January 3, 2014
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December 23, 2013
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Sorry for taking this down the rabbit hole.
Please, no need to apologize, this was fun, a lot more fun than some of the ugly debates that sometimes transpire on the internet. I hope to see you some more. Take care. Salscordova
December 23, 2013
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Sorry for taking this down the rabbit hole.cantor
December 23, 2013
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Ignore the above post. My aging eyes were looking at the wrong column in the Table. The Table values do agree with the error function. (1/2)*erf(Z/sqrt(2).cantor
December 23, 2013
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But the question remains: Z = (x-mu)/sigma = (333000-333333)/471.4045207910317 = -0.70639967440536 If I use a table to look up the probability for the tail of the standard normal distribution for this Z score, I get a value 0f 0.2224 Why is the value so different?
I plugged in the following number in this Standard Normal Distribution Z-Score Calculator : http://www.danielsoper.com/statcalc3/calc.aspx?id=19 Cumulative probability level : .2399 I got a Z score of : -0.70662427 Which looks right. Are you sure you're interpreting the tables correctly? I must confess, I'm not a statistician, this is starting to get beyond my level of knowledge.scordova
December 23, 2013
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Scordova @153 wrote: Try this [1 / (1 - ERF (x / sqrt(2)) ] / 2 = 0.239969812 where x = 0.706399674405361 That tells you given the deviation, the one-sided area of the population that lies outside the deviation. That looks better.
B(n,p) ~= N(mu,sigma^2) if both np and n(1-p) are large sigma of B(n,p) = sqrt(n*p*(1-p)) = sqrt(1000000*(1/3)*(2/3)) = 471.4045207910317 CDF of B(n,p) ~= CDF of N(mu,sigma^2) = (1/2)*(1+erf((value-mean)/sqrt(2*sigma^2))) = (1/2)*(1+erf((333000-333333)/sqrt(2*471.4045207910317^2))) = 0.23996981165296 ... Or do it this way: The standard normal distribution probability density function PDF is: PDF(x):=exp((-x^2)/2)/sqrt(2*%pi) Integrate PDF from x=0 to x=Z to get the CDF: CDF = erf(Z/sqrt(2))/2 Z = (mu-x)/sigma = (333333-333000)/sigma = 0.70639967440536 Plug in the Z score into CDF and crunch the numbers: CDF = erf(0.70639967440536/sqrt(2))/2 = 0.26003018834704 Subtract from 0.5: 0.5 - 0.26003018834704 = 0.23996981165296 ... But the question remains: Z = (x-mu)/sigma = (333000-333333)/471.4045207910317 = -0.70639967440536 If I use a table to look up the probability for the tail of the standard normal distribution for this Z score, I get a value 0f 0.2224 Why is the value so different? ...cantor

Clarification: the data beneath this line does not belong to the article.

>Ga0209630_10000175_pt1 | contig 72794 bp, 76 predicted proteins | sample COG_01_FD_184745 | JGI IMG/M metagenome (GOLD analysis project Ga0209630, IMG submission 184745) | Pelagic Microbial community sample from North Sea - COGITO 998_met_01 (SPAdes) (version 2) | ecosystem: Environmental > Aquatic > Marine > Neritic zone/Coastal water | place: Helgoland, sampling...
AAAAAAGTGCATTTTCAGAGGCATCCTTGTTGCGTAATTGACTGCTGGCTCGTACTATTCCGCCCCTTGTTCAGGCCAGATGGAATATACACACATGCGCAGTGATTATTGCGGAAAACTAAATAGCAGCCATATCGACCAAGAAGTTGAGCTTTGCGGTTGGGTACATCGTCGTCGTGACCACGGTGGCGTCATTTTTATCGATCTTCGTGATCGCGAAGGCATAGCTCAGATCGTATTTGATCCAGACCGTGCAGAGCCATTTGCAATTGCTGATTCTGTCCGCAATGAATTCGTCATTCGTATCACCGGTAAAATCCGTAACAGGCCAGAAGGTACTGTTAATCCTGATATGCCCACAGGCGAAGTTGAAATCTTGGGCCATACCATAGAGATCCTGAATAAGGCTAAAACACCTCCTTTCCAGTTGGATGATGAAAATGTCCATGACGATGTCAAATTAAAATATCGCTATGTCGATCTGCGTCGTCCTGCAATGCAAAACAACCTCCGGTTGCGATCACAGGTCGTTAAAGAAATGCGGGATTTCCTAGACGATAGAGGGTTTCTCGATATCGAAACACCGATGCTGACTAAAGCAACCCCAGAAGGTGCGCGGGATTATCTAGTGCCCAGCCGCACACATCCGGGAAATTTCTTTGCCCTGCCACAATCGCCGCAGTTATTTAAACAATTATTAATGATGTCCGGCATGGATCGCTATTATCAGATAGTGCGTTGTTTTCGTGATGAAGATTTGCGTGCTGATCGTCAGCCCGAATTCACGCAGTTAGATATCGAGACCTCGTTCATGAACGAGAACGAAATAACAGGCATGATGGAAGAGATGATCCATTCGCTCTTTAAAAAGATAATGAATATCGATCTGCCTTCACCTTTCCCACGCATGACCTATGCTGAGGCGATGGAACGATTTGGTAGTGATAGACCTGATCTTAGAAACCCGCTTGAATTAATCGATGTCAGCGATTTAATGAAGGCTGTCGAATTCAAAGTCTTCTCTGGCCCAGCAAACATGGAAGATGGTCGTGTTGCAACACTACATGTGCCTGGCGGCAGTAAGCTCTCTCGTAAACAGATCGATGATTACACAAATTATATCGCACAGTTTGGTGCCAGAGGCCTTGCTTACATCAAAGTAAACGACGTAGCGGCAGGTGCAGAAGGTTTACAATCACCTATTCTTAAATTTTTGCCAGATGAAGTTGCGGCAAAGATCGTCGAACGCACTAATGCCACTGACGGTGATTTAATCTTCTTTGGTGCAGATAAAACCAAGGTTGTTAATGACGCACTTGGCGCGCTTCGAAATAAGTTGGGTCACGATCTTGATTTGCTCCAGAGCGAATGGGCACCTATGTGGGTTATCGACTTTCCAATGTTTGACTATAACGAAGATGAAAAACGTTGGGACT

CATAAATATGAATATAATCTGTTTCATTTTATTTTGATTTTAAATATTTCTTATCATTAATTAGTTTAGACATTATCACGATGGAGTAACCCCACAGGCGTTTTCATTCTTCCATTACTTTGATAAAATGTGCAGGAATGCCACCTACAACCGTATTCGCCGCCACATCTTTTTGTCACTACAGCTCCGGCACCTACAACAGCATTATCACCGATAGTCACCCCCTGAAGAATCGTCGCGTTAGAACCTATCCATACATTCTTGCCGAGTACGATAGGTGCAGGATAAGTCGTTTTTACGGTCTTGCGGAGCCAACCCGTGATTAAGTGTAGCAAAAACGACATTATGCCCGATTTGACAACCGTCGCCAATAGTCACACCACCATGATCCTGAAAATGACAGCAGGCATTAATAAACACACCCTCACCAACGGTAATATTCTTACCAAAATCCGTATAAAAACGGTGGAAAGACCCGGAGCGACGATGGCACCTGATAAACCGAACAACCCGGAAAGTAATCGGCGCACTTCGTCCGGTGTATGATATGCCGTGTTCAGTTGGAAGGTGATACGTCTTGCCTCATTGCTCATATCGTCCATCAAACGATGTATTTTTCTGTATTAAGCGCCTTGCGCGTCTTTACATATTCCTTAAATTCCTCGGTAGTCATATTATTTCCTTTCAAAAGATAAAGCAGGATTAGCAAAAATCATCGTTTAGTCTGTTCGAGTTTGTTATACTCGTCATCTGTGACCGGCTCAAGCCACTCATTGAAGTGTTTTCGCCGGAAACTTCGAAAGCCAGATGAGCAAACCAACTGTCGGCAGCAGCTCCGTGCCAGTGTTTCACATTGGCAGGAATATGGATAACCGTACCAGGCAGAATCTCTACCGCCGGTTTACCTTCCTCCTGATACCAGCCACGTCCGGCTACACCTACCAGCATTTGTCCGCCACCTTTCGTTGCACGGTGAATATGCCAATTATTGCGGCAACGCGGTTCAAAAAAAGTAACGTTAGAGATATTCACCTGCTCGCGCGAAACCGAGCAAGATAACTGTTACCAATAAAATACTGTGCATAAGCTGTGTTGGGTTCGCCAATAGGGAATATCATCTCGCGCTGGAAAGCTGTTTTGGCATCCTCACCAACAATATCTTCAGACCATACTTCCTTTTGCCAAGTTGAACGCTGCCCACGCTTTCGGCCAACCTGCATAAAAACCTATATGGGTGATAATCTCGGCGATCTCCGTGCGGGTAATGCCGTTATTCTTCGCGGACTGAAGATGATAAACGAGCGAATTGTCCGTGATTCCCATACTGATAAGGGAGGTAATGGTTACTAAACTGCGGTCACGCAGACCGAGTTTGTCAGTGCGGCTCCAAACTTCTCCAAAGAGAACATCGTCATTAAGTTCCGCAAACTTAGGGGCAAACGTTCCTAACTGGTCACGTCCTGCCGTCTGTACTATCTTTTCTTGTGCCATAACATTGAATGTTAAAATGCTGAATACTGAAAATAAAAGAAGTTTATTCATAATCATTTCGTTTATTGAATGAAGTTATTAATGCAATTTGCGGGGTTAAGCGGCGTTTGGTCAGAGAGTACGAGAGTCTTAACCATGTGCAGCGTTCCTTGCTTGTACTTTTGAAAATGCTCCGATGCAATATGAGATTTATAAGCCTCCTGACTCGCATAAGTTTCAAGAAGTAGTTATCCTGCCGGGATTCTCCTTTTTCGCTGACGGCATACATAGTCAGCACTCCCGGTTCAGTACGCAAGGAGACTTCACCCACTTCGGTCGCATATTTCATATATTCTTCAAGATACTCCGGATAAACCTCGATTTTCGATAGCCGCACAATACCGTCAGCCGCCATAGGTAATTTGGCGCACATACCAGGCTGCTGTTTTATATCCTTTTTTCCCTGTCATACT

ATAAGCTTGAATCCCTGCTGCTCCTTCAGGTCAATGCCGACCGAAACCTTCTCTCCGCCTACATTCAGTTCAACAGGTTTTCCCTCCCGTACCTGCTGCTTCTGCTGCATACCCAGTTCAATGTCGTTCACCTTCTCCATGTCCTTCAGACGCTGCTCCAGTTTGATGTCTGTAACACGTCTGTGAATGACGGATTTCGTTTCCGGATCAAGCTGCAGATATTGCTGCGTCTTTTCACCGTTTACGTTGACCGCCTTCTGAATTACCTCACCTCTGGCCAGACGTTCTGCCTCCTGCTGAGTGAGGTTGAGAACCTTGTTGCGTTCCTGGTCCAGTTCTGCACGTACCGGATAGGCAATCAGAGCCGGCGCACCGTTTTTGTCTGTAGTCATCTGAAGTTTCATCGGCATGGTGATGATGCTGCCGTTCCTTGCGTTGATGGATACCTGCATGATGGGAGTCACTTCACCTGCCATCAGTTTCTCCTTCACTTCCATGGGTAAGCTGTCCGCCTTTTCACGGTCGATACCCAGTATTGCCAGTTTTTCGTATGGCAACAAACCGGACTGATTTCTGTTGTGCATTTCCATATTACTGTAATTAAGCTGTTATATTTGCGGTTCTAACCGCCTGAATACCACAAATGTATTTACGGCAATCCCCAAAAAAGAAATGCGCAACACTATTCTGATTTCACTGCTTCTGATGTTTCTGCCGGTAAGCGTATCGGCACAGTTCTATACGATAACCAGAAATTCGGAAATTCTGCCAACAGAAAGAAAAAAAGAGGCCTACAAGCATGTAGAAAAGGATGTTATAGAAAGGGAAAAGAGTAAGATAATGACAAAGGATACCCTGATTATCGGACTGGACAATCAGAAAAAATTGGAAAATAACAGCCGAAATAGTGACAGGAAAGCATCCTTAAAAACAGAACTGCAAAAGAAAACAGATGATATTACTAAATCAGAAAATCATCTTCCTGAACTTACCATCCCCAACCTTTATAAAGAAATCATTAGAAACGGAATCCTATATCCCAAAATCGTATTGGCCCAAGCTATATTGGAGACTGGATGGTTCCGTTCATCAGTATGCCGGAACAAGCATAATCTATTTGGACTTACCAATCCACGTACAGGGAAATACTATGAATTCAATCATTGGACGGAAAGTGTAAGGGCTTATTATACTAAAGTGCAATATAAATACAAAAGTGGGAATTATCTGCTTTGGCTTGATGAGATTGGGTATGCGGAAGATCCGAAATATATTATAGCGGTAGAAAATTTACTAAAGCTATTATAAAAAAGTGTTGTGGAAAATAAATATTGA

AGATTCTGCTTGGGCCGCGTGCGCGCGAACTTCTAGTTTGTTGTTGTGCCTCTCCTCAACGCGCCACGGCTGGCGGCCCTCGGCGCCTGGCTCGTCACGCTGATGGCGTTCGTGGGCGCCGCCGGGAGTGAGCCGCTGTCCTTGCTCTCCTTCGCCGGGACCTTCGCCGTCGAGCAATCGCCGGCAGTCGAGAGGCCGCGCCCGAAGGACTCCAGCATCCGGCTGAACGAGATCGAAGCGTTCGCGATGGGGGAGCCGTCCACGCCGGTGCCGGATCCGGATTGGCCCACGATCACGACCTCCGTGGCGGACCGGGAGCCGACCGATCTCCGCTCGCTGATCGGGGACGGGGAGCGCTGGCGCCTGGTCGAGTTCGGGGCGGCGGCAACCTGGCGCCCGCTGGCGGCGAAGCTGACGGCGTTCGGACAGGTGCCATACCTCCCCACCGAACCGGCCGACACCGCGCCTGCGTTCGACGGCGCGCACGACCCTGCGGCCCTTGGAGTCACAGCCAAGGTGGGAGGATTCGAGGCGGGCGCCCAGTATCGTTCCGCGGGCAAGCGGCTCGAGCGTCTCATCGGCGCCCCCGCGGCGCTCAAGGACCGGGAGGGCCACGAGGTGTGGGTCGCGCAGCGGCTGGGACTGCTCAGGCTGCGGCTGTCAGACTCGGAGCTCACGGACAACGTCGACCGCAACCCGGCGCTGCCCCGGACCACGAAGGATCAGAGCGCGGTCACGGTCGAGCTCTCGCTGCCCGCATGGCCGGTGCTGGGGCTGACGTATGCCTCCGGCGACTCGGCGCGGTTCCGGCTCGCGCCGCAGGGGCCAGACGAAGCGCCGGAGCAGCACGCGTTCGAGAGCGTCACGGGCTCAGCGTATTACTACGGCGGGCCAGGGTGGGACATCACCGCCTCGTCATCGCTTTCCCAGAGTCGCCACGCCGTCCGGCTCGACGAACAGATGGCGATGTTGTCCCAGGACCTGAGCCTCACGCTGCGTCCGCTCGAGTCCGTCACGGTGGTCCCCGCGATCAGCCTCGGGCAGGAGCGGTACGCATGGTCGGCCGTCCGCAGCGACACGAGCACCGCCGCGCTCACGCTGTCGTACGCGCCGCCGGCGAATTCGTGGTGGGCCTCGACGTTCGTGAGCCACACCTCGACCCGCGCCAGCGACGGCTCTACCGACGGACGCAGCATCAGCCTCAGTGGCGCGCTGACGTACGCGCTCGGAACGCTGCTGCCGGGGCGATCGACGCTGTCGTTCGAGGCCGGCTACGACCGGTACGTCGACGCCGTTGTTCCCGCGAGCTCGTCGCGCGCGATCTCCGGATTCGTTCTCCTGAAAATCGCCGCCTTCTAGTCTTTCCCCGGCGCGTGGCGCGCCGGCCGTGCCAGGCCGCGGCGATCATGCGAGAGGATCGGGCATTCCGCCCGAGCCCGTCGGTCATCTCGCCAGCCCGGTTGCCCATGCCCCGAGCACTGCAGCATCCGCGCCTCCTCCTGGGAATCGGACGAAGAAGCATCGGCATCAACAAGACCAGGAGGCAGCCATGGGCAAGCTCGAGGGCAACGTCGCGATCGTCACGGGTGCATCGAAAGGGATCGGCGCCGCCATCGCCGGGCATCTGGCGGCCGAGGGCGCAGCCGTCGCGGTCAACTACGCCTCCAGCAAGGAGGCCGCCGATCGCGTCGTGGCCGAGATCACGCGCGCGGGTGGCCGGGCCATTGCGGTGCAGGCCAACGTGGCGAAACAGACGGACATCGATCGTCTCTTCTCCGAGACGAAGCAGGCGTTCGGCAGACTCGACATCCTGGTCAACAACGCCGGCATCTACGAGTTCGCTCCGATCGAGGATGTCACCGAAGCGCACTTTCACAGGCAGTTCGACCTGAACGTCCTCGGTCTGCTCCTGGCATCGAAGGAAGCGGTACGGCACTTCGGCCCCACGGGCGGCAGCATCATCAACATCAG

December 23, 2013
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Try this [1 / (1 - ERF (x / sqrt(2)) ] / 2 = 0.239969812 where x = 0.706399674405361 That tells you given the deviation, the one-sided area of the population that lies outside the deviation. That looks better. :-)scordova
December 22, 2013
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What am I missing here?
Good question, I don't know. Where are the mathematicians and statisticians like Neil, DiEb, and Mark Frank when you need them? :-) It would be news to me the normal approximation of the binomial distribution is that much off for 1,000,000 trials, but maybe that's the way it is. Salscordova
December 22, 2013
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Sal, If I want the probability of 333,000 or fewer heads, using your method: n = 1000000 p = 1/3 sigma = sqrt(n*p*(1-p)) = 471.4045207910317 Z = (333333-333000)/sigma = 0.706399674405361 The area under the standard normal distribution between its peak and that Z score is 0.2776, so the area of the tail is 0.5-0.2776 = 0.2224 ... But if I use Octave's binocdf() function I get a different result: Octave 3.6.4> binocdf(333000,1000000,1/3) = 0.24010 ... Scilab agrees with Octave: Scilab 5.4.1> cdfbin("PQ",333000,1000000,1/3,2/3) = 0.2400981 ... What am I missing here?cantor
December 22, 2013
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OK. I'm on board now. I was figuring it with 333,000 instead of 330,000.cantor